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Strategic Outsourcing with Technology Transfer

  • Tarun Kabiraj

    (Indian Statistical Institute)

  • Uday Bhanu Sinha

    (Department of Economics, Delhi School of Economics, Delhi, India)

We analyze the outsourcing decision of a firm for a key input of a final good production to an independent input supplier even though the firm has an option of producing that key input in-house at a lower cost with a better technology. We find that for smaller technology gap with the independent input supplier the firm would outsource and for larger technology gap it would produce the input in-house for itself and for its rivals. The outsourcing occurs in order to take advantage of its sale of superior technology to the independent input supplier at a high payment although it involves a high price for the input to be acquired from the monopoly input supplier. Though the firm gains from strategic outsourcing, consumers’ welfare as well as social welfare goes down.

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Paper provided by Centre for Development Economics, Delhi School of Economics in its series Working papers with number 203.

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Length: 20 pages
Date of creation: Aug 2011
Date of revision:
Handle: RePEc:cde:cdewps:203
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  1. Gene M. Grossman & Elhanan Helpman, 2002. "Outsourcing in a Global Economy?," Harvard Institute of Economic Research Working Papers 1966, Harvard - Institute of Economic Research.
  2. Arijit Mukherjee & Achintya Ray, 2007. "Strategic Outsourcing And R&D In A Vertical Structure," Manchester School, University of Manchester, vol. 75(3), pages 297-310, 06.
  3. Chen, Yutian & Dubey, Pradeep & Sen, Debapriya, 2009. "Outsourcing induced by strategic competition," MPRA Paper 14899, University Library of Munich, Germany.
  4. Oliver Hart & Sanford Grossman, 1985. "The Costs and Benefits of Ownership: A Theory of Vertical and Lateral Integration," Working papers 372, Massachusetts Institute of Technology (MIT), Department of Economics.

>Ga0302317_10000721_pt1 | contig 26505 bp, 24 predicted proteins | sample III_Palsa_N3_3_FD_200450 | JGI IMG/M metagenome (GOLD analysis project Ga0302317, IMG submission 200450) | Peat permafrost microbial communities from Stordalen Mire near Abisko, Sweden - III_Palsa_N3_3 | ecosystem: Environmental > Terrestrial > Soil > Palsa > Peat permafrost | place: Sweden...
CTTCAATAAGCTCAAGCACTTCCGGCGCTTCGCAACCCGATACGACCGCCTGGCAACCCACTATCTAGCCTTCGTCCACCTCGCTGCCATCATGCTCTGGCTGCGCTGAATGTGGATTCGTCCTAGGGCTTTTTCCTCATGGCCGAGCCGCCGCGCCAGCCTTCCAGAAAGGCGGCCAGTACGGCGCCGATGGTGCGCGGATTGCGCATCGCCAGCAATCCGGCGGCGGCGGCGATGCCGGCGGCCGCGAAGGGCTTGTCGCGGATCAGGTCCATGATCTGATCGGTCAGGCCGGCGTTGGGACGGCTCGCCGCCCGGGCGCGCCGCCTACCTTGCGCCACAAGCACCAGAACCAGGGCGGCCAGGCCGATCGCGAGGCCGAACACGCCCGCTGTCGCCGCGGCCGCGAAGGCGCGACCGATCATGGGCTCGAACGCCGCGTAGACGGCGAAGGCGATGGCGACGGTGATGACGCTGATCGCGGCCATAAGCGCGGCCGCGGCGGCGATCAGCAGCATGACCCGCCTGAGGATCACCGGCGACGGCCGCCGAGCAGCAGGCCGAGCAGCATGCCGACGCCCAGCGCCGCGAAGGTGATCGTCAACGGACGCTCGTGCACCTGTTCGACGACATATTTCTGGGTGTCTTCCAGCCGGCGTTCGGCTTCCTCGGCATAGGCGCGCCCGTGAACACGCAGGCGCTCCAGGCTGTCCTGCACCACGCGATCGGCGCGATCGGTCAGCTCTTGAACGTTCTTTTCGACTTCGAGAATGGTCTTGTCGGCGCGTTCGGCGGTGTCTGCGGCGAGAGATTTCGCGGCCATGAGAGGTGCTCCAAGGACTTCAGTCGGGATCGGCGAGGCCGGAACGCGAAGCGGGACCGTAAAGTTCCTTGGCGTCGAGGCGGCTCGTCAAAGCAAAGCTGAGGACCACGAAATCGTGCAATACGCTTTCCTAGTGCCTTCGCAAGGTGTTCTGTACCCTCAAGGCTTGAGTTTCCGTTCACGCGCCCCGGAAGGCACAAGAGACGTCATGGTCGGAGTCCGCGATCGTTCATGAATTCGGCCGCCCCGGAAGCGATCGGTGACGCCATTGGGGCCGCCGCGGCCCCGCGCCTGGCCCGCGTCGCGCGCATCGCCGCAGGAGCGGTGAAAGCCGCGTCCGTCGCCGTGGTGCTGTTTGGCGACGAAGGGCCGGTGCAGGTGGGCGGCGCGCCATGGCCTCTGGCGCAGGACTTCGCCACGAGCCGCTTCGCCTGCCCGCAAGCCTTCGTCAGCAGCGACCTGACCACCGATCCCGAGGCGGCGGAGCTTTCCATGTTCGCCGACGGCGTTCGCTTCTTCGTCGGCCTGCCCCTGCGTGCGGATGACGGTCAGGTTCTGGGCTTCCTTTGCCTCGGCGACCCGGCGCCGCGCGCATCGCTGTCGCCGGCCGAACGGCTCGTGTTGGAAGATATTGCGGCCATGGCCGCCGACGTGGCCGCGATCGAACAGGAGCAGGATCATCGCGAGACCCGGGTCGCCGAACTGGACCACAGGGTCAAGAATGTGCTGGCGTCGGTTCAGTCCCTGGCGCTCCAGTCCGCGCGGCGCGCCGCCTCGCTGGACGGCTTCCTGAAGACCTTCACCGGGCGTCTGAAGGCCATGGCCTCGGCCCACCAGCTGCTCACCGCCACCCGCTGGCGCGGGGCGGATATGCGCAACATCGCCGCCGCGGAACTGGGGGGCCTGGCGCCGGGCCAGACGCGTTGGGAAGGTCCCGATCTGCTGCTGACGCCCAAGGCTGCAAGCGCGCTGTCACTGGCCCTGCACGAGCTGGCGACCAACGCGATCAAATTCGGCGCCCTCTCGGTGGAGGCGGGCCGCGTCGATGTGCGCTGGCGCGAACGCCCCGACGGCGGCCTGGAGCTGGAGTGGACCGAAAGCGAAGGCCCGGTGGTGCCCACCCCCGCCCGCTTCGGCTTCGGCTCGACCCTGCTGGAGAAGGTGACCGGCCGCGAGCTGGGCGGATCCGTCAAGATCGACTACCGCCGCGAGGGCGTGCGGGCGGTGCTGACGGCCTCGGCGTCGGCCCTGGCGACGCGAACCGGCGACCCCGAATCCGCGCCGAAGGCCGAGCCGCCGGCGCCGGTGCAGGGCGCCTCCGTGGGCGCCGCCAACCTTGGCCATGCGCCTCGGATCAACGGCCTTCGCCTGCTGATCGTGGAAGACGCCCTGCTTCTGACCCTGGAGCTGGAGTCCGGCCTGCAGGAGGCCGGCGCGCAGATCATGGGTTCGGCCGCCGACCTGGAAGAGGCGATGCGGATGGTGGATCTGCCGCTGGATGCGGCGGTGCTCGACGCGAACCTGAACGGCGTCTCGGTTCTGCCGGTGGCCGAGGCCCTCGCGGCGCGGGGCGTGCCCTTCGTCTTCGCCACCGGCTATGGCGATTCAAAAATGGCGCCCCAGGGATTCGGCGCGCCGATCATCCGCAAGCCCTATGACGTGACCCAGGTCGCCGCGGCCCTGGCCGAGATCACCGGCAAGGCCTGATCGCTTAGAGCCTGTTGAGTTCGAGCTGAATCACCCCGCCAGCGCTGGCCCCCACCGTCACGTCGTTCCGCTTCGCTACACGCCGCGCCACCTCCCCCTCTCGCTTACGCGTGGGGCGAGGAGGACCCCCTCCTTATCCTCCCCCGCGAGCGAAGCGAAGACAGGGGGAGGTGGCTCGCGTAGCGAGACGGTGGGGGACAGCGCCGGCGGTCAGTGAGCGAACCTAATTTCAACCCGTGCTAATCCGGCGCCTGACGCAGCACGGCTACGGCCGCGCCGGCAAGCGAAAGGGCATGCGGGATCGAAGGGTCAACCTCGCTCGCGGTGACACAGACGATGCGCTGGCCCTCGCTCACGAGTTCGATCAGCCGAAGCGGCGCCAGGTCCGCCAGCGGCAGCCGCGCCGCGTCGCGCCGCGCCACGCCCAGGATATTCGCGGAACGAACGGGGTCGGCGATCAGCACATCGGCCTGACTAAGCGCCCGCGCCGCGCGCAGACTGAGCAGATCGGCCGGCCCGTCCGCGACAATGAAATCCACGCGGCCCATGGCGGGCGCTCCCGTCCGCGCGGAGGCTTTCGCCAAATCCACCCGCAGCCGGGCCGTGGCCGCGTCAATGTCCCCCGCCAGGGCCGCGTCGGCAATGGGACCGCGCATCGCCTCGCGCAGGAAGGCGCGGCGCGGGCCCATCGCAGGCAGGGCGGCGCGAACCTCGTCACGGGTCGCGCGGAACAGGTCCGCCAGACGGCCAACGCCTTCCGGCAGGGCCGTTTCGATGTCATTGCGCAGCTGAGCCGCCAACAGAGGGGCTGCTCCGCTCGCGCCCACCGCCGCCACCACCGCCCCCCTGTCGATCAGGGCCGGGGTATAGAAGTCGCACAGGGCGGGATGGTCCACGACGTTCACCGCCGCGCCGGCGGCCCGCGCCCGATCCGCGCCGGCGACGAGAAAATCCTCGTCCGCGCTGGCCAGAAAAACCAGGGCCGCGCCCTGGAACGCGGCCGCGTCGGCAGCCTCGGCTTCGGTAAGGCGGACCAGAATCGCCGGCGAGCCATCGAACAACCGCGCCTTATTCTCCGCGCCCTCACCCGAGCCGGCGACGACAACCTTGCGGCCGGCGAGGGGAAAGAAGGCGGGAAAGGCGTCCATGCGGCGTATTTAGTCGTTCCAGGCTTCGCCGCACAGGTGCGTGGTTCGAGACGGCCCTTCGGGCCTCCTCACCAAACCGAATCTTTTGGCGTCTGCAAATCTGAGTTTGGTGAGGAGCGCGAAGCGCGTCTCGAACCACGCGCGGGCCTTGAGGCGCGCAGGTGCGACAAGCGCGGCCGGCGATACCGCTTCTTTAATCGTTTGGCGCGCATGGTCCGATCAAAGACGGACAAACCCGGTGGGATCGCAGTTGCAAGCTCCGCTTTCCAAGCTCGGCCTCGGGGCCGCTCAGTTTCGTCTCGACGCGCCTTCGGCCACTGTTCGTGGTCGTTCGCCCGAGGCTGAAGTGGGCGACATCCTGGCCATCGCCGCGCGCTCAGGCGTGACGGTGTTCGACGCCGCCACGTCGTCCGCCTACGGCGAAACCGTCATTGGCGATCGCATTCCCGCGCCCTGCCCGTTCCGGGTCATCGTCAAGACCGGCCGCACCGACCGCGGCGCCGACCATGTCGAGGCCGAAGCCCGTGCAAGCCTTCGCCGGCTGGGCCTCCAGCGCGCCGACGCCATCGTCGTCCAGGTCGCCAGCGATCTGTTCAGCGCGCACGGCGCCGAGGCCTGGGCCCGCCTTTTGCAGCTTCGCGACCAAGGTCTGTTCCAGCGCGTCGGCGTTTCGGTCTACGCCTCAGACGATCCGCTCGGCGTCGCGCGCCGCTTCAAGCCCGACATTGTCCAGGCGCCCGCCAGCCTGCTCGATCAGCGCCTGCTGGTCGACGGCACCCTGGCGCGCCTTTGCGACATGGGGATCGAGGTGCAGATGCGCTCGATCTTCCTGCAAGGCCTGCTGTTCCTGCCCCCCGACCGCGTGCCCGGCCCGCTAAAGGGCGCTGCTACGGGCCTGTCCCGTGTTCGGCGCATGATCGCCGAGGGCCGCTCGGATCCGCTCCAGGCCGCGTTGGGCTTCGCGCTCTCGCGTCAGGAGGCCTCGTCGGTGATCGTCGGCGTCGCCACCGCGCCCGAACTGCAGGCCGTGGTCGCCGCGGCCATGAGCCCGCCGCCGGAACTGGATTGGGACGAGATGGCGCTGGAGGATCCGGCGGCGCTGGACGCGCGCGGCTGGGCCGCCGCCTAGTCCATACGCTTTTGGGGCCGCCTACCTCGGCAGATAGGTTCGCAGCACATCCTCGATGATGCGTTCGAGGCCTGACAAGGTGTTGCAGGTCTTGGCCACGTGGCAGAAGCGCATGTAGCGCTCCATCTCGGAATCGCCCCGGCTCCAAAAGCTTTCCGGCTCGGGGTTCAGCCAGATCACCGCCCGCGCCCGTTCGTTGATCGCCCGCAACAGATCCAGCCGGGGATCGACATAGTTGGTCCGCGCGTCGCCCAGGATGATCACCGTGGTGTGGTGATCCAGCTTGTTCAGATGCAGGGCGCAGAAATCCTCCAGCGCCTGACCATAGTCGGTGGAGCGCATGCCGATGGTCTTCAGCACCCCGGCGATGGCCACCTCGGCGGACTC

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  7. Pol Antràs & Elhanan Helpman, 2006. "Contractual Frictions and Global Sourcing," NBER Working Papers 12747, National Bureau of Economic Research, Inc.
  8. Long, Ngo Van, 2005. "Outsourcing and technology spillovers," International Review of Economics & Finance, Elsevier, vol. 14(3), pages 297-304.
  9. Alexander Schrader & Stephen Martin, 1998. "Vertical Market Participation," Review of Industrial Organization, Springer;The Industrial Organization Society, vol. 13(3), pages 321-331, June.
  10. Haucap, Justus & Buehler, Stefan, 2003. "Strategic Outsourcing Revisited," Working Paper 15/2003, Helmut Schmidt University, Hamburg.
  11. Gibbons, Robert, 2005. "Four forma(lizable) theories of the firm?," Journal of Economic Behavior & Organization, Elsevier, vol. 58(2), pages 200-245, October.
  12. Arijit Mukherjee & Yingyi Tsai, . "International Outsourcing and Welfare Reduction: an Entry-deterrence Story," Discussion Papers 08/45, University of Nottingham, GEP.
  13. Yutian Chen, 2011. "Strategic sourcing for entry deterrence and tacit collusion," Journal of Economics, Springer, vol. 102(2), pages 137-156, March.
  14. Pack, Howard & Saggi, Kamal, 2001. "Vertical technology transfer via international outsourcing," Journal of Development Economics, Elsevier, vol. 65(2), pages 389-415, August.
  15. Sugata Marjit & Arijit Mukherjee, 2008. "International Outsourcing and R&D: Long-Run Implications for Consumers," Review of International Economics, Wiley Blackwell, vol. 16(5), pages 1010-1022, November.
  16. Arya, Anil & Mittendorf, Brian & Sappington, David E.M., 2008. "Outsourcing, vertical integration, and price vs. quantity competition," International Journal of Industrial Organization, Elsevier, vol. 26(1), pages 1-16, January.
  17. John McLaren, 2000. ""Globalization" and Vertical Structure," American Economic Review, American Economic Association, vol. 90(5), pages 1239-1254, December.
  18. Shy, Oz & Stenbacka, Rune, 2003. "Strategic outsourcing," Journal of Economic Behavior & Organization, Elsevier, vol. 50(2), pages 203-224, February.
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